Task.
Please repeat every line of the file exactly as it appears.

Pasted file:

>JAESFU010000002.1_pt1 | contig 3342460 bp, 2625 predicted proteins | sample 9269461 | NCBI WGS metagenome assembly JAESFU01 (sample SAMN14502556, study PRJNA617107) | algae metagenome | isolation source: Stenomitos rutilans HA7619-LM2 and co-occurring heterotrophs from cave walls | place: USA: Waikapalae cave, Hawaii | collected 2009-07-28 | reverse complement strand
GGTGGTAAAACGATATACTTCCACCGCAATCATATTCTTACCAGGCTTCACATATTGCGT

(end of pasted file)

>JAESFU010000002.1_pt1 | contig 3342460 bp, 2625 predicted proteins | sample 9269461 | NCBI WGS metagenome assembly JAESFU01 (sample SAMN14502556, study PRJNA617107) | algae metagenome | isolation source: Stenomitos rutilans HA7619-LM2 and co-occurring heterotrophs from cave walls | place: USA: Waikapalae cave, Hawaii | collected 2009-07-28 | reverse complement strand
GGTGGTAAAACGATATACTTCCACCGCAATCATATTCTTACCAGGCTTCACATATTGCGT